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Habits and Customs


Traditional Customs or Festivals

Ghanaians are indeed beautiful when it comes to culture

The word Homowo (Homo - hunger, wo - hoot) can mean "to hoot (or jeer) at hunger" in the Ga language. The tradition of Homowo started with a period of hunger leading to famine due to failure of the seasonal rains needed by crops in Greater Accra region, where the Ga people predominantly dwell. When the rains returned to normal, the Ga people celebrated by creating the Homowo festival, hence its name and meaning. Homowo is greatly celebrated in all the towns in the Ga state with celebrations climaxing in Gamashie.

The celebration begins with the planting of maize, which will be used in preparing the food for the festival named Kpokpoi or Kpekple. During this period, noise making is prohibited or banned since it is believed that it will hinder the maturity of the crop. The meal is eaten with Palm nut soup and it is also sprinkled within the town. This is normally done by traditional leaders and family heads. All family heads sprinkle the "kpokpoi" in their family house. Celebration includes marching down roads and streets beating drums, chanting, face painting, singing and traditional dances. On this day there is usually a lot of traffic and roads are usually blocked off to accommodate the festival. Even though it is a Ga tradition, many other ethnic groups are welcomed to also join in the celebration.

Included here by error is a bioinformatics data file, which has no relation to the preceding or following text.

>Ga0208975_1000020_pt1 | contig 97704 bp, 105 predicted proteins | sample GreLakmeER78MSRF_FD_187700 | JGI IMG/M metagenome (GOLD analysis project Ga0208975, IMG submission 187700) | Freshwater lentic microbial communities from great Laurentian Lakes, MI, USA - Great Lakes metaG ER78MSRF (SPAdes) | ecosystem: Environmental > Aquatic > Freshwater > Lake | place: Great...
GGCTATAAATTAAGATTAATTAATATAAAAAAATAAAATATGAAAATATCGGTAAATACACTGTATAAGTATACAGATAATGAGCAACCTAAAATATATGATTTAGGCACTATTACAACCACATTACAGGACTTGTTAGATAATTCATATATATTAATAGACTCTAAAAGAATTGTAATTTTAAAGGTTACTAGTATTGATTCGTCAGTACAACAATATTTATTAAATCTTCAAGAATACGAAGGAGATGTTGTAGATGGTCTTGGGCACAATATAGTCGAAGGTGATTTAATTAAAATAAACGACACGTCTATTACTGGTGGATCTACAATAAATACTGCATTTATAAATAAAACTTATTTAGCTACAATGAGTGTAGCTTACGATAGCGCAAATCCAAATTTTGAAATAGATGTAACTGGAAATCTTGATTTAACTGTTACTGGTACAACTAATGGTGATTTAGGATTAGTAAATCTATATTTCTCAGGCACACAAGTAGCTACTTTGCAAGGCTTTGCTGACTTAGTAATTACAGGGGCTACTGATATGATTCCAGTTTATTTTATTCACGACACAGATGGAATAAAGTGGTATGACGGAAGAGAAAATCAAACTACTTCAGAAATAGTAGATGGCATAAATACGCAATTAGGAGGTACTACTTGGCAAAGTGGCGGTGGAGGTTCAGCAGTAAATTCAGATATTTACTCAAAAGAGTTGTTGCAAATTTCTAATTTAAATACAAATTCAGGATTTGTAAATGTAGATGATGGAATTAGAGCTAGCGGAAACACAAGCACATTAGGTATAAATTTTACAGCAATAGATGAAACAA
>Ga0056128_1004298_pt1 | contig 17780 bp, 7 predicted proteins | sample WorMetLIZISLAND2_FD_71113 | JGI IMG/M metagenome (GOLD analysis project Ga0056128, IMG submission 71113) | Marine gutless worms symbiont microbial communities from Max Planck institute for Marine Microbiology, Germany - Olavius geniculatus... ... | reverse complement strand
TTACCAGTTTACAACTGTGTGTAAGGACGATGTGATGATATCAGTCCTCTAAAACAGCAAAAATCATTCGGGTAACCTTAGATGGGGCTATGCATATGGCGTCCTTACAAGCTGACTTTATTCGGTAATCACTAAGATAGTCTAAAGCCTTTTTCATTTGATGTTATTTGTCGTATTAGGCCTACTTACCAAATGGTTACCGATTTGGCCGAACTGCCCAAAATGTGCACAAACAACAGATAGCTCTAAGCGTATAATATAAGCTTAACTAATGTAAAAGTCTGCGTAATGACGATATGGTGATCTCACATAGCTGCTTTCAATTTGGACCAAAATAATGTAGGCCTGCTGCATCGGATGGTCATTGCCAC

Some of the towns that celebrate Homowo are La, Teshie, Teshie Nungua, Tema, Prampram, and Ningo.

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Ga Ghanaians Homowo Palm


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